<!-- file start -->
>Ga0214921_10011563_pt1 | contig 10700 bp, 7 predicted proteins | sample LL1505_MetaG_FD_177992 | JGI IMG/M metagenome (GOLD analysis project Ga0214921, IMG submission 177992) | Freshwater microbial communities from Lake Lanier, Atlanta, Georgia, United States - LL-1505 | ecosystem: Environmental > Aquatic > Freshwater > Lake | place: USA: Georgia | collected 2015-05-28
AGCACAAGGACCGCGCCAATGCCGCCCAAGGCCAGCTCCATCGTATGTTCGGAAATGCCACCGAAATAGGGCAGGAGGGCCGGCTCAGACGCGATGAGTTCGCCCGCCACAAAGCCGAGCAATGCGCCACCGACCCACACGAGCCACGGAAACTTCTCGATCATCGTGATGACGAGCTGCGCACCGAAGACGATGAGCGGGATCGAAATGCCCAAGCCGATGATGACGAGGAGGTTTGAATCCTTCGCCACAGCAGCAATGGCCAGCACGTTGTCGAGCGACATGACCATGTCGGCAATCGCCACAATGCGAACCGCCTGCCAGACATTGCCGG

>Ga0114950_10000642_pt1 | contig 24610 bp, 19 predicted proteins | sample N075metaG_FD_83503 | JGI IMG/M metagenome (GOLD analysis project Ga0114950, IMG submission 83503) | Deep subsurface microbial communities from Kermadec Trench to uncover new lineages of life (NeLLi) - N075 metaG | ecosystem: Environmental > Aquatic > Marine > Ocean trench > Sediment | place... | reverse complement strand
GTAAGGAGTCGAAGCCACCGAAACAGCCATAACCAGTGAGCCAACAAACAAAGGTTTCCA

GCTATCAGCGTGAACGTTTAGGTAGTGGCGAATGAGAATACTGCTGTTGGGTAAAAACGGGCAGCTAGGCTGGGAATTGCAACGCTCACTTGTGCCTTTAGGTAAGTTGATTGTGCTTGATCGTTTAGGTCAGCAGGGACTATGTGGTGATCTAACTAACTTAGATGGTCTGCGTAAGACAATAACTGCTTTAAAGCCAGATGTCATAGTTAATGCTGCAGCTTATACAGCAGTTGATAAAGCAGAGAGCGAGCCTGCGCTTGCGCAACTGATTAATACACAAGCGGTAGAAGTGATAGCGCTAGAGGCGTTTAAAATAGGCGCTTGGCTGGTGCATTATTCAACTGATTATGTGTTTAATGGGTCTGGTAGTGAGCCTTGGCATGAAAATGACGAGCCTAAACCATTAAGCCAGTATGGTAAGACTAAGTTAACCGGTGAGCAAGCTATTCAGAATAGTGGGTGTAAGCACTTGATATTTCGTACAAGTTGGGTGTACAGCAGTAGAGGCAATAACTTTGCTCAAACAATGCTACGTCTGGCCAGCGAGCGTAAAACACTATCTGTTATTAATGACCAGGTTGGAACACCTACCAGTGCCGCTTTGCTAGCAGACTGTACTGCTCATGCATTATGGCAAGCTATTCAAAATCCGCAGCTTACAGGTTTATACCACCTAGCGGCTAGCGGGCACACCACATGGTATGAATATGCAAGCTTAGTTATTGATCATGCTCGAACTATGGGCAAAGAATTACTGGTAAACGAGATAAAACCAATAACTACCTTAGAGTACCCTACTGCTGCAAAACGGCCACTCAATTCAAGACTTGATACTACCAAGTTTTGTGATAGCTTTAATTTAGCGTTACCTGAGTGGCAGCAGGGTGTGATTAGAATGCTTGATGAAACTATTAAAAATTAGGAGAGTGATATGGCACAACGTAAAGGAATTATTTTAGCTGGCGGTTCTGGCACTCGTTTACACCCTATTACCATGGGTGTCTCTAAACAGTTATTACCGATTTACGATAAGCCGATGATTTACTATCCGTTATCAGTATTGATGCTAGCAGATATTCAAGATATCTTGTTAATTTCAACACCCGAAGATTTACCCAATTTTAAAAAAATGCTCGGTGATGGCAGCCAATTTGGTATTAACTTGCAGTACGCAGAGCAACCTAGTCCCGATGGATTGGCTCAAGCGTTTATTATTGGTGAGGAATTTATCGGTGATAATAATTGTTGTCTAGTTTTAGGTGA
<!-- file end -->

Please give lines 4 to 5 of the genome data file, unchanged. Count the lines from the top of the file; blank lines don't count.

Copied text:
GTAAGGAGTCGAAGCCACCGAAACAGCCATAACCAGTGAGCCAACAAACAAAGGTTTCCA

GCTATCAGCGTGAACGTTTAGGTAGTGGCGAATGAGAATACTGCTGTTGGGTAAAAACGGGCAGCTAGGCTGGGAATTGCAACGCTCACTTGTGCCTTTAGGTAAGTTGATTGTGCTTGATCGTTTAGGTCAGCAGGGACTATGTGGTGATCTAACTAACTTAGATGGTCTGCGTAAGACAATAACTGCTTTAAAGCCAGATGTCATAGTTAATGCTGCAGCTTATACAGCAGTTGATAAAGCAGAGAGCGAGCCTGCGCTTGCGCAACTGATTAATACACAAGCGGTAGAAGTGATAGCGCTAGAGGCGTTTAAAATAGGCGCTTGGCTGGTGCATTATTCAACTGATTATGTGTTTAATGGGTCTGGTAGTGAGCCTTGGCATGAAAATGACGAGCCTAAACCATTAAGCCAGTATGGTAAGACTAAGTTAACCGGTGAGCAAGCTATTCAGAATAGTGGGTGTAAGCACTTGATATTTCGTACAAGTTGGGTGTACAGCAGTAGAGGCAATAACTTTGCTCAAACAATGCTACGTCTGGCCAGCGAGCGTAAAACACTATCTGTTATTAATGACCAGGTTGGAACACCTACCAGTGCCGCTTTGCTAGCAGACTGTACTGCTCATGCATTATGGCAAGCTATTCAAAATCCGCAGCTTACAGGTTTATACCACCTAGCGGCTAGCGGGCACACCACATGGTATGAATATGCAAGCTTAGTTATTGATCATGCTCGAACTATGGGCAAAGAATTACTGGTAAACGAGATAAAACCAATAACTACCTTAGAGTACCCTACTGCTGCAAAACGGCCACTCAATTCAAGACTTGATACTACCAAGTTTTGTGATAGCTTTAATTTAGCGTTACCTGAGTGGCAGCAGGGTGTGATTAGAATGCTTGATGAAACTATTAAAAATTAGGAGAGTGATATGGCACAACGTAAAGGAATTATTTTAGCTGGCGGTTCTGGCACTCGTTTACACCCTATTACCATGGGTGTCTCTAAACAGTTATTACCGATTTACGATAAGCCGATGATTTACTATCCGTTATCAGTATTGATGCTAGCAGATATTCAAGATATCTTGTTAATTTCAACACCCGAAGATTTACCCAATTTTAAAAAAATGCTCGGTGATGGCAGCCAATTTGGTATTAACTTGCAGTACGCAGAGCAACCTAGTCCCGATGGATTGGCTCAAGCGTTTATTATTGGTGAGGAATTTATCGGTGATAATAATTGTTGTCTAGTTTTAGGTGA